Is the nest empty?
Observers of Fort Wayne’s peregrine falcon pair hope the longtime partners’ era hasn’t passed, but many fear the worst.
Since 1997, Roosevelt and Freedom have nested at One Summit Square, in a custom box built five years before by the Indiana Department of Natural Resources.
At 26 stories high, about 400 feet above ground, the falcons’ are afforded privacy – as far as they know. But their movements can be observed through a camera connected to a website hosted by American Electric Power.
Many eyes are watching. YaVonda Ulfig, spokeswoman for AEP, said the website has had 14,000 visits this year, on track to match the 28,000 visits last year.
But there’s less to see on the webcam these days. Regular watchers say Roosevelt hasn’t been seen since spring, and the pair haven’t raised chicks since 2007, according to the DNR.
Freedom was banded as a chick and re-released into the wild in Evansville in 1994, eventually making her way to Fort Wayne. That puts her age at 17 years; the typical peregrine falcon lives to 18 or 19, said John Castrale, a non-game biologist with DNR Fish and Wildlife.
She’s getting up there, Castrale said.
Roosevelt hatched in the wild in Columbus, Ohio, in 1994. He joined Freedom in 1997, and the birds over the next decade hatched about three dozen young.
Although female Freedom and male Roosevelt observed typical bonding rituals this spring – digging in their nest, bringing each other gifts – Freedom again didn’t lay any eggs.
As a female peregrine tallies years, the odds also rise that another female will come along and challenge her for her prime real estate. Castrale predicts in the next few years Freedom likely will die of natural causes – or a webcam viewer with coincidental timing may catch a glimpse of a younger woman that forces Freedom from her nest.
With the peregrines, there’s quite a bit of drama, Castrale said.
There aren’t many other falcons to take over the nest site, but there are more than when Freedom and Roosevelt first arrived in Fort Wayne.
Castrale has worked with the birds since 1989 and was involved in the efforts to reintroduce them in Indiana from 1991 to 1994.
At one time during the 1960s and 1970s, the birds were extinct in this area; now there are about 200 pairs in the Midwest. In Indiana this spring, 11 of 12 nest sites produced offspring, and the DNR banded 28 chicks, Castrale said.
Castrale believes the birds compel people to watch in part because of their speed – they’re believed to be the fastest animal during their hunting dive – and their agility.
In a photo from a 2007 visit to the Fort Wayne nest, where Castrale removed Freedom’s last chicks to band, Freedom was captured attacking Castrale’s protective helmet. It was clear she was unhappy and concerned for her young.
They’re such a dramatic bird, he said. If you visit a nest site, it’s a bit of an adrenaline rush.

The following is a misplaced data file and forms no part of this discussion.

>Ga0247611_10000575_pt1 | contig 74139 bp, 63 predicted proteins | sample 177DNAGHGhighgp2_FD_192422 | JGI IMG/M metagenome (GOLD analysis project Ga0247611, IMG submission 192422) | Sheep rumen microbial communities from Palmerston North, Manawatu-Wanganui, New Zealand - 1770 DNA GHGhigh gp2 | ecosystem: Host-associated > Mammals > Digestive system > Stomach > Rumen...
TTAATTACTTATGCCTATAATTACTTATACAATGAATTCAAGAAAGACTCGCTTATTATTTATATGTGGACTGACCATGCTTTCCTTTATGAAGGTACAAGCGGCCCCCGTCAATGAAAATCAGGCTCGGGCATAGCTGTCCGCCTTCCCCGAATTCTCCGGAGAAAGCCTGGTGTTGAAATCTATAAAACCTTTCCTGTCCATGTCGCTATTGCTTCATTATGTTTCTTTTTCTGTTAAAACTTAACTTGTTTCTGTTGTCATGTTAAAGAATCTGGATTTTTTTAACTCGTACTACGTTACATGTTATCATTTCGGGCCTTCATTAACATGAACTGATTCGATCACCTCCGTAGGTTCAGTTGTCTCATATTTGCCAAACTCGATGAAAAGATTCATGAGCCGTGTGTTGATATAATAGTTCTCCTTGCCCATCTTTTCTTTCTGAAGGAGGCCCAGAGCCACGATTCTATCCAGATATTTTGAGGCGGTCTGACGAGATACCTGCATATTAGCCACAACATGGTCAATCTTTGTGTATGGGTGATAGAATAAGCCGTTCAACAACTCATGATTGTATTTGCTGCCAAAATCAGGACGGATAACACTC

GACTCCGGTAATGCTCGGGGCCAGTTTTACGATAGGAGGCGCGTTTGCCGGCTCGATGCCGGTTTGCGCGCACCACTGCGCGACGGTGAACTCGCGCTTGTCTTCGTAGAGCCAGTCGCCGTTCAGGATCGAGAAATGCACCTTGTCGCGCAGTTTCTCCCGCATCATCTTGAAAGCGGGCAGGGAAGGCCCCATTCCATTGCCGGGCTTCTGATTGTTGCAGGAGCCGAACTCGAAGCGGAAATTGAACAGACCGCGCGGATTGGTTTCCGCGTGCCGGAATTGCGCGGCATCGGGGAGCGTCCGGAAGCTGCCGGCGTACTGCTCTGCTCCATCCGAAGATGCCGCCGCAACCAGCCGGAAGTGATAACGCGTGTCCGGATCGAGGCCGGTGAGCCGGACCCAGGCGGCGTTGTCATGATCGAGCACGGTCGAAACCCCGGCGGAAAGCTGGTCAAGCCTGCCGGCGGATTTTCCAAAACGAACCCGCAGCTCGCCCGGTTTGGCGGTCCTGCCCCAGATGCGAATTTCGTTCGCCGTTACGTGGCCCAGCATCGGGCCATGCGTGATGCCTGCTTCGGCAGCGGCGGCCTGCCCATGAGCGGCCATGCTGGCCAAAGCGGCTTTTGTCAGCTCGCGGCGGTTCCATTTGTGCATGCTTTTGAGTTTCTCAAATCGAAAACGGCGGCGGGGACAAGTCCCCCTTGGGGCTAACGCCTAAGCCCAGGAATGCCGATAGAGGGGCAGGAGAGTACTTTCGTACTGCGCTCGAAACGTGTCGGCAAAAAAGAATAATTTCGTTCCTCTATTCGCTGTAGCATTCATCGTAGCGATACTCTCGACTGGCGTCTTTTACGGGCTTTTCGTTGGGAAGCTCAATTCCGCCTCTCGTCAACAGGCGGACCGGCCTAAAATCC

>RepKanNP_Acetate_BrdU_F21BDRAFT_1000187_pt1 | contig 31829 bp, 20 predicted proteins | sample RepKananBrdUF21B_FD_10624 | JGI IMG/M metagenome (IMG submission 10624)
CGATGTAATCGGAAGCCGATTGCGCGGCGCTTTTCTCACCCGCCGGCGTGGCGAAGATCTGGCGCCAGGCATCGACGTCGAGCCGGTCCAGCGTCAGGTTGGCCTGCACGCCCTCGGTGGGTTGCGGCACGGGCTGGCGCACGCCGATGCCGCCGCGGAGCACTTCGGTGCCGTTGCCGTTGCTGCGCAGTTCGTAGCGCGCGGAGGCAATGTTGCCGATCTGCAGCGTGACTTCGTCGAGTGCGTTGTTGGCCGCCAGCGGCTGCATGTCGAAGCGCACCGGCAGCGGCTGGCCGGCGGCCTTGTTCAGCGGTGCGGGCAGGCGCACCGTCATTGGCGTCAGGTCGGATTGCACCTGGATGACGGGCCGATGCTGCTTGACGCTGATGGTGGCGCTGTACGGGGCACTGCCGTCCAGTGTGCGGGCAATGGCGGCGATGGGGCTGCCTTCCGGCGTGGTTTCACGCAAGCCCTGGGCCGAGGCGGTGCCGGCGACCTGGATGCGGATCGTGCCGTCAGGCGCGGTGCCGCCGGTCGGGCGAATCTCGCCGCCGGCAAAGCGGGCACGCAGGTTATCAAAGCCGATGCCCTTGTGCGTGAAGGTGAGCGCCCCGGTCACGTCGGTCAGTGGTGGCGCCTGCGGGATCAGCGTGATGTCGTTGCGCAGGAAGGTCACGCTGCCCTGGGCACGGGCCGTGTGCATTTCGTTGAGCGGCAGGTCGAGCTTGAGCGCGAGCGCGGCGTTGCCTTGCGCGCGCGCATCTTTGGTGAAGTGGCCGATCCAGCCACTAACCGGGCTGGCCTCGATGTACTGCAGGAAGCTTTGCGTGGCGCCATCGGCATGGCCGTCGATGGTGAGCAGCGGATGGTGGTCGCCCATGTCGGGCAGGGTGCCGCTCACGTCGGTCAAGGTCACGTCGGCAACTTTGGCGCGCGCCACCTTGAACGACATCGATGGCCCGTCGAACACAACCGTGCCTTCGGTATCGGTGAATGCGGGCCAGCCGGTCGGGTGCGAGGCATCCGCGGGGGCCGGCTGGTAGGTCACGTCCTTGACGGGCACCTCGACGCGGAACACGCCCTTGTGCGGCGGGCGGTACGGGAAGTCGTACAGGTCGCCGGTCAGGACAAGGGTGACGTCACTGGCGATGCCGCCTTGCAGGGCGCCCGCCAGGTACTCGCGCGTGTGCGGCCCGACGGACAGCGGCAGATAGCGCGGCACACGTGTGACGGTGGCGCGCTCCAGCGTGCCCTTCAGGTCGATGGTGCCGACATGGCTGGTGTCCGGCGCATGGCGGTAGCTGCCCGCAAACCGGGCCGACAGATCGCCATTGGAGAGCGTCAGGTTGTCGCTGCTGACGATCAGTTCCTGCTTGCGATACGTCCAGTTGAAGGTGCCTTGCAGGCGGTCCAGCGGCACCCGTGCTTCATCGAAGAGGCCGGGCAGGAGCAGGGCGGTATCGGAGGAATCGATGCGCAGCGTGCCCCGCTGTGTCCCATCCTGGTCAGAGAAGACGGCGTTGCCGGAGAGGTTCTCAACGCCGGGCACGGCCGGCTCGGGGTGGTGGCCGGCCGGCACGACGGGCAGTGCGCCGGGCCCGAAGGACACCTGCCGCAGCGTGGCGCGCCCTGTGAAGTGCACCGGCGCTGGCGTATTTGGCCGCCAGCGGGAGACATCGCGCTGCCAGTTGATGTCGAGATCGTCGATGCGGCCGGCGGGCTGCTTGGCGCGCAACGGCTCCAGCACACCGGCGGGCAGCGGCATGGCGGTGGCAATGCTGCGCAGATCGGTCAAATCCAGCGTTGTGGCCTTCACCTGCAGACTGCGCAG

As Freedom and Roosevelt regularly raised chicks, they caught the attention of local media and the community, especially after AEP began its online reality show in 1999.
The falcons’ first brood was given names for Fort Wayne’s sports teams at the time – Fury, Wizard, Rhino and Komet.
The babies’ themed names over the years humanized them to children: Charger, Electron and Kilowatt one year; Maumee and Kekionga another. In 2003, a group of Bunche Elementary School students submitted names for the fledglings: Swifty, Liberty, Hunter and Spirit.
Mary Anne Reid has watched Freedom and Roosevelt from her home in Georgia since 2008. While they haven’t raised young during that time, they’ve still been captivating, she said.
Reid said she’s been coming to terms with the likelihood that Roosevelt has either died or left Freedom for another mate.
Her forum, Bird Cams Around the World, covers close to 100 peregrine falcons as far-flung as Europe, Great Britain, Australia and North America.
Remote bird-watching is a habit Reid never expected to develop when, years back, she casually clicked a link for a webcam trained on a barn owl.
I stumbled into this one boring evening when I got home from work, she said in a telephone interview.
Reid believes at the heart of her fascination and others’ with the birds of prey is their obscurity. Webcams are popular for any number of animals – puppies, pandas – but most of those creatures can be seen in zoos or at home.
The peregrine falcon is different, she said.
And not only do the webcams offer a close-up view, they also show a soft side of the birds completely foreign to the animals’ stereotype and a fascinating view of co-parenting.
Reid has watched bald eagles tending their babies with their deadly talons balled up so they don’t hurt the young. She’s watched them try to keep fledglings from flying into buildings or stumbling out of a nest.
There is such a tender side, she said. It gives you a window into an incredible piece of nature.
The ferocious side comes out when their offspring are threatened.
They will do anything under the sun to defend their territory, she said.
Of late, the members of the forum have speculated that Roosevelt, not seen since the spring, possibly moved on to another mate. They hope he hasn’t died.
Freedom, meanwhile, appeared as recently as last week. To regular watchers – last week included postings from Pennsylvania, Georgia and the Netherlands – she appeared a bit scruffy and tired.
They’re keeping a special eye on her; it’s not unusual for online birdwatchers to intervene with wildlife authorities if a bird appears sick or threatened.
Reid said Freedom and Roosevelt became so well known and beloved because they mated for so long at the same site.
They were just awesome parents, she said.